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Dimensions of Human Behavior Chapter 2
Dimensions of Human Behavior Person and Environment, 4th Edition - Hutchinson
Terms in this set (29)
An imaginary line of demarcation that defines which human and nonhuman elements are included in a given system and which elements are outside the system.
An approach that sees human behavior as the outcome of reciprocal interactions of persons operating within organized and integrated social systems.
A process by which information about past behaviors in a system are fed back into the system in a circular manner.
A set of usual behaviors of persons occupying a particular social position.
A theory that emphasizes systems processes that produce change, even sudden, rapid change.
An approach to human behavior that draws attention to conflict, dominance, and oppression in social life.
Theorists who argue that as a capitalism underwent change, people were more likely to be controlled by culture and their consumer role than by their work position.
pluralistic theory of social conflict
A theory that suggests that there is more than one social conflict going on at all times, that individuals often hold cross-cutting and overlapping memberships in status groups, and that these cross-cutting memberships prevent the development of solidarity among oppressed groups.
Theories that focus on processes by which individuals and collectivities can recognize patterns of inequality and take action to icrease their own power.
Theories that focus on male domination of the major social institutions and present a vision of just world based on gender equity.
rational choice perspective
An approach that sees human behavior as based in self-interest and rational choices about effective goal accomplishment.
social exchange theory
A theory in the rational choice perspective that sees human behavior as based on the desire to maximize benefits and minimize costs in social interactions.
social network theory
A developing theory in the rational choice perspective that focuses on the pattern of ties that link persons and collectivities.
Visual representations of the relations between social network members. Members of the network are represented by points, and lines drawn between pairs of points to demonstrate a relationship between them; also called a sociogram.
social constructionist perspective
An approach that focuses on how people learn, through their interactions with each other, to classify the world and their place in it.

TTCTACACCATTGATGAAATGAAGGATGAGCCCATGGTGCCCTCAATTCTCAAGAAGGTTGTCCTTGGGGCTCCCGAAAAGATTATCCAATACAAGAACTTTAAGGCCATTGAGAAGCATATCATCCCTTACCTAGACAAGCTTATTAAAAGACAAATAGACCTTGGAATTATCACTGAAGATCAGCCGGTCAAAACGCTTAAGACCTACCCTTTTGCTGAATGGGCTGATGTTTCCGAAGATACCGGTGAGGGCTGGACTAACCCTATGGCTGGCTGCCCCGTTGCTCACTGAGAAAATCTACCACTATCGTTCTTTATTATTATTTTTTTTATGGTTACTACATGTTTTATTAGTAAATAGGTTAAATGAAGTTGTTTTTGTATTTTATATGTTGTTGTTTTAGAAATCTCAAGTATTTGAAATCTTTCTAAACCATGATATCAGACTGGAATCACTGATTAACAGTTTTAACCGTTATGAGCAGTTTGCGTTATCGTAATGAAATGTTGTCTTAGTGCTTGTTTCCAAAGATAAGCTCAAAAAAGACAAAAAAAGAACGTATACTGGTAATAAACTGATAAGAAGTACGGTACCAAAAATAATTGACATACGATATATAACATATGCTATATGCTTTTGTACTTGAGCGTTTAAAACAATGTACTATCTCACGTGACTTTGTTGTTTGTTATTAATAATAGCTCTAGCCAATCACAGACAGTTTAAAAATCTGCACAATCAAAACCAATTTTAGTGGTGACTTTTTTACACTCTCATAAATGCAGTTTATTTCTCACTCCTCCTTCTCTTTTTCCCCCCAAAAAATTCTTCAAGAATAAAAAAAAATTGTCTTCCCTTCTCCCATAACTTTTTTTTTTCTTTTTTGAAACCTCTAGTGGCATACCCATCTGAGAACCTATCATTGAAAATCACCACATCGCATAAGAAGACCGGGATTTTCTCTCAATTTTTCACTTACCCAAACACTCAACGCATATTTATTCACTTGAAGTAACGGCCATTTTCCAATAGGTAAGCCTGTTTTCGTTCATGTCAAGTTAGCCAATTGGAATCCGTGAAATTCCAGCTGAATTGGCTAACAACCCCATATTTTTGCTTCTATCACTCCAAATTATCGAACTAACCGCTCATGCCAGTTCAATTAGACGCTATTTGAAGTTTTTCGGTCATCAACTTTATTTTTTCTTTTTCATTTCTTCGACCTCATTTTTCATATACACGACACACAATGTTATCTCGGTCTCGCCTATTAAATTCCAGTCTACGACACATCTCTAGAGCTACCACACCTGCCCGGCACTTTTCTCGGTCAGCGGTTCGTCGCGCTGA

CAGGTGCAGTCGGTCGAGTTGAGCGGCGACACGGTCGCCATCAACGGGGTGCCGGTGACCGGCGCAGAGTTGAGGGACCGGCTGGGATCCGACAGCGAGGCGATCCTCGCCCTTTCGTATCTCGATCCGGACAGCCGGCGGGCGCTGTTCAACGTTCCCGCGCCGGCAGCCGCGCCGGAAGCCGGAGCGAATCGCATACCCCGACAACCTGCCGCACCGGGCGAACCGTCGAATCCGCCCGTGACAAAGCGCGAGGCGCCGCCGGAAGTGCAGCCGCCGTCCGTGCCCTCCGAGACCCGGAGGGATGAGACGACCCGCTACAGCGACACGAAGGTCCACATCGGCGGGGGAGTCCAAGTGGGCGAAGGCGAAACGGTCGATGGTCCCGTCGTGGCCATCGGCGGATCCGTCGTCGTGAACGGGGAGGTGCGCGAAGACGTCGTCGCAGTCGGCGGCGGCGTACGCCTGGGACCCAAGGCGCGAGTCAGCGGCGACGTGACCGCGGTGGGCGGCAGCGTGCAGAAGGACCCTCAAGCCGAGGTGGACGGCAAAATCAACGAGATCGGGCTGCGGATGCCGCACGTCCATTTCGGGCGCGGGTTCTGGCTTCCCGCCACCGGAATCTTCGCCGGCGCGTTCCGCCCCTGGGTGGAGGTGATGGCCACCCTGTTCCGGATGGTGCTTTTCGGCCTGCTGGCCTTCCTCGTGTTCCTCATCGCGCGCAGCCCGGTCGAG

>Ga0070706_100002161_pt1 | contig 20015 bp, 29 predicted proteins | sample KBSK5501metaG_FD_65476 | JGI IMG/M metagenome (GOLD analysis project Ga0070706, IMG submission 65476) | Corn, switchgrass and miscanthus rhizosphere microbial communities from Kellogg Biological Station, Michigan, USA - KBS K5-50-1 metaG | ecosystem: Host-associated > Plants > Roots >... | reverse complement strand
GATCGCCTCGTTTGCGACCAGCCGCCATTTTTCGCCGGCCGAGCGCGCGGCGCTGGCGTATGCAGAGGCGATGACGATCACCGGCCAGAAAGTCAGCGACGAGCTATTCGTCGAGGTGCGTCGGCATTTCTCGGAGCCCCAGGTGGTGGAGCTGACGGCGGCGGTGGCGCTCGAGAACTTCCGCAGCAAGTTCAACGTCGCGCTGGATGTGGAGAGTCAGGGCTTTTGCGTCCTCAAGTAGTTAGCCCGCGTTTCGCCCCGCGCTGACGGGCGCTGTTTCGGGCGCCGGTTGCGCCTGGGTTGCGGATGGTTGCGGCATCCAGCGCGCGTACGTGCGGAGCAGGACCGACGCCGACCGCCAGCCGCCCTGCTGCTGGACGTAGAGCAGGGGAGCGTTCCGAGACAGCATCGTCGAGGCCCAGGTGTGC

An approach that focuses on how internal processes motivate human behavior.
An approach that focuses on how human behavior changes and stays the same across stages of the life cycle.
social behavioral perspective
An approach that sees human behavior as learned when individuals interact with their environment.
classical conditioning theory
A theory in the social behavioral perspective that sees behavior as the result of the association of a conditioned stimulus with an unconditioned stimulus.
operant conditioning theory
A theory in the social behavioral perspective that sees behavior as the result of reinforcement.
cognitive social learning theory
A theory in the social behavioral perspective that sees behavior as learned by imitation and through cognitive process.
A sense of personal competence.
In cognitive social learning theory the expectation that one can personally accomplish a goal.
The capacity to intentionally make things happen.
In cognitive social learning theory a situation in which a person's prior experience with environmental forces that has led to low self-efficacy and efficacy expectation.
An approach that sees human behavior as based on freedom of action of the individual and focuses on the human search for meaning.
hierarchy of needs
Abraham Maslow's humanistic theory that suggests that higher needs cannot emerge until lower needs have been satisfied; the hierarchy runs from physiological needs at the bottom, to safety needs, belongingness and love needs, and esteem needs, with self-actualization needs at the top.
An approach to psychology that focuses on people's strengths and virtues and promotes optimal functioning of individuals and communities.
An individual's subjectively felt and interpreted experience of "who I am".